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A History of England Principally in the Seventeent

But based on the unity of the nation


the success of such a scheme was not probable; but independently of this, Henry VIII had good cause to prepare himself to meet the superior power of the Emperor, with whom he had so decidedly broken. As we have already hinted, he could have no want of allies in this struggle. It was under these circumstances that he entered into relations with the powerful demagogues who were then from their central position at Lubeck labouring to transform the North, and to sever it from all Netherlandish-Burgundian influence. But it was of still more importance to him to form an alliance with the Protestant princes and estates of Germany proper, who had gradually become a power in opposition to Pope and Emperor. In the autumn of 1535 we find English ambassadors in Germany, who attended the meeting of the League at Schmalkald, and the most serious negociations were entered on. Both sides were agreed not to recognise the Council which was then announced by the Pope, for the very reason that the Pope announced it, who had no right to do so. The German princes demanded an engagement that if one of the two parties was attacked, the other should lend no support to its enemy; for the King this was not enough; he wished, in case he was attacked, to be able to reckon on support from Germany in cavalry, infantry, and ships, in return for which he was ready to give a very considerable contribution to the chest of the League. It was even proposed that he should undertake the protection of the League.[124]

style="text-align: justify;">All this however was based on a presupposition, which could not but lead the English to further ecclesiastical changes. It was not a schism affecting the constitution and administration of justice, but a complete system of dissentient Church doctrines, with which Henry VIII came in contact. The German Protestants made it a condition of their alliance with England, that there should be full agreement between them as to doctrine.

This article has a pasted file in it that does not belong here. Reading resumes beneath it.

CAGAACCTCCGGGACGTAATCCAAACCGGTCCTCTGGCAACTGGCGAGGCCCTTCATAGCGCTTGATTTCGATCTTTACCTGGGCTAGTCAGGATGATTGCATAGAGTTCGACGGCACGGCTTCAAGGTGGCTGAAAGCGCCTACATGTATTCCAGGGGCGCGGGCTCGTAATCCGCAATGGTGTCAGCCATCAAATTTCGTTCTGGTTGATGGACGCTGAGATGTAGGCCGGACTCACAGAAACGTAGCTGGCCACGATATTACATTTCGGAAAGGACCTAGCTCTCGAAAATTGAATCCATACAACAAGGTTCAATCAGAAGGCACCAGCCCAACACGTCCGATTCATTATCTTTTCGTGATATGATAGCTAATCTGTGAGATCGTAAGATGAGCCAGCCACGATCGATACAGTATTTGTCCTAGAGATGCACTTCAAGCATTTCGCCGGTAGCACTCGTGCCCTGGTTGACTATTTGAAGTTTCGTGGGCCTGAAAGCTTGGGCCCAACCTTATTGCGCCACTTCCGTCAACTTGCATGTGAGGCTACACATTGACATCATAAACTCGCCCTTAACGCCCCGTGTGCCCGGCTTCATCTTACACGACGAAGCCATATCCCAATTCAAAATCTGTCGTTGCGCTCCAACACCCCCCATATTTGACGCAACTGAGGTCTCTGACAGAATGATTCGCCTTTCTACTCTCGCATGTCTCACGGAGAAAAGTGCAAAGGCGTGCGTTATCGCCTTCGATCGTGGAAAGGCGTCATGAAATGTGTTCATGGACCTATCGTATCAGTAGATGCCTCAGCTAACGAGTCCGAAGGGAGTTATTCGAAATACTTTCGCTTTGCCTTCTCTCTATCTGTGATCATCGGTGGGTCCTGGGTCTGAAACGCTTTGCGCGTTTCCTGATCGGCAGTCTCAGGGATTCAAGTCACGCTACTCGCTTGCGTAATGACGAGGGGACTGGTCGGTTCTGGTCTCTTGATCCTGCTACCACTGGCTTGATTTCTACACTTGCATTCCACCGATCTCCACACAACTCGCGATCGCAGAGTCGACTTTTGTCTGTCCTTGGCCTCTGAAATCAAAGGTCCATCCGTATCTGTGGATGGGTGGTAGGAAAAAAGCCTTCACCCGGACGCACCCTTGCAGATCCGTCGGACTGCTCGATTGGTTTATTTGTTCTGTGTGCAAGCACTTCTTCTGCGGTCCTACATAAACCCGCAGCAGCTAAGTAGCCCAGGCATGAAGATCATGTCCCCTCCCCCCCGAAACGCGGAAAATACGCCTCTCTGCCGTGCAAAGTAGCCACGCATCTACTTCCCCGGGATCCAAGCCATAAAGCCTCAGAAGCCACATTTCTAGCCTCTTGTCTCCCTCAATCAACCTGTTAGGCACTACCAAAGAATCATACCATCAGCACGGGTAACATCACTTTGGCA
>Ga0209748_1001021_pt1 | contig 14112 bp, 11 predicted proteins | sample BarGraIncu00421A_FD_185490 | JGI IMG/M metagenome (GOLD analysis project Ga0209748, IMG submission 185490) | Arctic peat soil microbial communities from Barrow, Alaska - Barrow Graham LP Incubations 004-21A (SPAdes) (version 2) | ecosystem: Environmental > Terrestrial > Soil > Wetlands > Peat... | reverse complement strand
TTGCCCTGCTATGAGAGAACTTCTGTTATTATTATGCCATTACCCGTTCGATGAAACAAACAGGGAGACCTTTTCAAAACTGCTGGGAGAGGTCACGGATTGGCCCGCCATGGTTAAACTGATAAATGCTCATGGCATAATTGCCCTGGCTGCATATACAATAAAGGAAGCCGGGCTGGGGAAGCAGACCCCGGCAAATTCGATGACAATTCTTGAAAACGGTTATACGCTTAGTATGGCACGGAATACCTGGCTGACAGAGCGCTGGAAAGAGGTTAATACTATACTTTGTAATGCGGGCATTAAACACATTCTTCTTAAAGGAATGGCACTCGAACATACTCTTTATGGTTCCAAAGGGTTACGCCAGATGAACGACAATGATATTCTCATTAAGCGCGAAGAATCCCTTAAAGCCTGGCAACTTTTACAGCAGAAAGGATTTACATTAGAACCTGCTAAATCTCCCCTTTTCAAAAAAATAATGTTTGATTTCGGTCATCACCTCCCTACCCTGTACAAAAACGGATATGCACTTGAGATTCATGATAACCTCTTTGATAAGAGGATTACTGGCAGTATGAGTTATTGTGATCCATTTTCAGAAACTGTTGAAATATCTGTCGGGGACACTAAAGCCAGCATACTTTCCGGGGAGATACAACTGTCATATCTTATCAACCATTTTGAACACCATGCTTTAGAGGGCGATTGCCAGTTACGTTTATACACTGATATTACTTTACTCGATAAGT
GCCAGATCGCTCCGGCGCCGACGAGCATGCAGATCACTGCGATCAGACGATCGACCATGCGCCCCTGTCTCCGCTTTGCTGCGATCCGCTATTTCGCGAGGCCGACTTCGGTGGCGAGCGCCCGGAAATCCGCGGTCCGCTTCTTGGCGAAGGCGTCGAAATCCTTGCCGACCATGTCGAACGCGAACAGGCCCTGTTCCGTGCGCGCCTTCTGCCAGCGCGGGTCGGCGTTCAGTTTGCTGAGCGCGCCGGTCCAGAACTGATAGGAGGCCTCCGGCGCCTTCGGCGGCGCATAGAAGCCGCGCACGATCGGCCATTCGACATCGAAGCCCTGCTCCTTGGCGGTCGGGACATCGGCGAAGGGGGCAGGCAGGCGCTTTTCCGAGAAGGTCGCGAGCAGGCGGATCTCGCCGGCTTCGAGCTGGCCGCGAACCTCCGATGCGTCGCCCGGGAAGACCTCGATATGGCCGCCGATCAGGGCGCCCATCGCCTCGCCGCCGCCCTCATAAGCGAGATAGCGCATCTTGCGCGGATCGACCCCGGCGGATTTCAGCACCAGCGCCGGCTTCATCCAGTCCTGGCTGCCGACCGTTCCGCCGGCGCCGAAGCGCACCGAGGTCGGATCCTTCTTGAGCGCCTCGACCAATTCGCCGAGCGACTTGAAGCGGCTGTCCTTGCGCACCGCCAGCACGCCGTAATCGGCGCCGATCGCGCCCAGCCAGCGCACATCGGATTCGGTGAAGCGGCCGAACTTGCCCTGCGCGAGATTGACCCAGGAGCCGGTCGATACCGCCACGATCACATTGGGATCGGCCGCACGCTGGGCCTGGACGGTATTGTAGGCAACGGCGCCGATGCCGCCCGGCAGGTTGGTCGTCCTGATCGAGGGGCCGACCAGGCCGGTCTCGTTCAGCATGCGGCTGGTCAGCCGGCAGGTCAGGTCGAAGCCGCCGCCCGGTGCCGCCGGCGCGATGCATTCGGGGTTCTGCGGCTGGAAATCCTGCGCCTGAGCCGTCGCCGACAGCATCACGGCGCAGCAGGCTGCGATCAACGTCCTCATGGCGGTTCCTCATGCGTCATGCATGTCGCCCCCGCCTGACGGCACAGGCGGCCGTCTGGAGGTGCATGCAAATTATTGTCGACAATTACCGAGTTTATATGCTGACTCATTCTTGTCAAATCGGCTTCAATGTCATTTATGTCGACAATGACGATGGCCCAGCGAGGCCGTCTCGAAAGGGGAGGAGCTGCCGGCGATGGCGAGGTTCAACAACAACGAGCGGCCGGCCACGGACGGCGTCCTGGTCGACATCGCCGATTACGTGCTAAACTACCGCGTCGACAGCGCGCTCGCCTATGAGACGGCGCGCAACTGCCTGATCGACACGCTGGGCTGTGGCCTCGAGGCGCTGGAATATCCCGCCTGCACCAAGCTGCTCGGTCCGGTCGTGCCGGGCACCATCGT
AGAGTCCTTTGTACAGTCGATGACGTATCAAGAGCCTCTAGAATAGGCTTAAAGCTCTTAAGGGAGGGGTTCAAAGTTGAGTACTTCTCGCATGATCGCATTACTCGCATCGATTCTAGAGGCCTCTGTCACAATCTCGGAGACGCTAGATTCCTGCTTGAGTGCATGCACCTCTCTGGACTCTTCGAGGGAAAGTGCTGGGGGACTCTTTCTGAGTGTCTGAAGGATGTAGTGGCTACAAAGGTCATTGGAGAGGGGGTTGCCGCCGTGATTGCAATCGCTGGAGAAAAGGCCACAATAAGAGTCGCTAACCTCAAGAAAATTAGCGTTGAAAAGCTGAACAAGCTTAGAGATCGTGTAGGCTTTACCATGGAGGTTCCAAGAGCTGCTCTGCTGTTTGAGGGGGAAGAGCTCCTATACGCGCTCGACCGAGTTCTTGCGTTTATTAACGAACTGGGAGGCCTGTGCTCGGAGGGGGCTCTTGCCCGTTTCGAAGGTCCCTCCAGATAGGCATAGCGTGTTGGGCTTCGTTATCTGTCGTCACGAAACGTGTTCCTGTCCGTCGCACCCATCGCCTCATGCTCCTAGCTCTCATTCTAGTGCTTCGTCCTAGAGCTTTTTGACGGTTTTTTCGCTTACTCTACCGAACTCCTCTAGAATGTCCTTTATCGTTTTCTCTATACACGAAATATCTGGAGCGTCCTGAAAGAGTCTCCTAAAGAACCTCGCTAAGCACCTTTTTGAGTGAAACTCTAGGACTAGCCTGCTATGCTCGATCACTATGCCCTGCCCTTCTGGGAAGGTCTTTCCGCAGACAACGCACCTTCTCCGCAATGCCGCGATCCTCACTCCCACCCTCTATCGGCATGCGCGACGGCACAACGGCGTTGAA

We may ask whether this was altogether possible.

If we compare the Church movements and events that had taken place during the last years in Germany and in England, their great difference is visible at a glance. In Germany the movement was theological and popular, corresponding to the wants and needs of the territorial state; in England it was juridico-canonical, not connected with appeals to the people or with free preaching, but based on the unity of the nation. Though the German Diet had for a moment inclined to the Reform and had once even given it a legal sanction, it afterwards by a majority set itself against it: to carry it through became now the part of the minority, the Protesting party. In England on the contrary all proceeded from the plan of the sovereign and the resolutions of Parliament, in which the bishops themselves with few exceptions took part. Perhaps a more deep-seated ground of difference may be that the German bishops were more independent than the English, and that an Emperor was then ruling who, being at the same time King of Spain and Naples, troubled himself little about the unity of Germany in particular; while in England a newly-formed strong political power existed which made the national interests its own and upheld them on all sides.

Despite all this the English Schism had nevertheless a deep inner analogy with the German Reformation.

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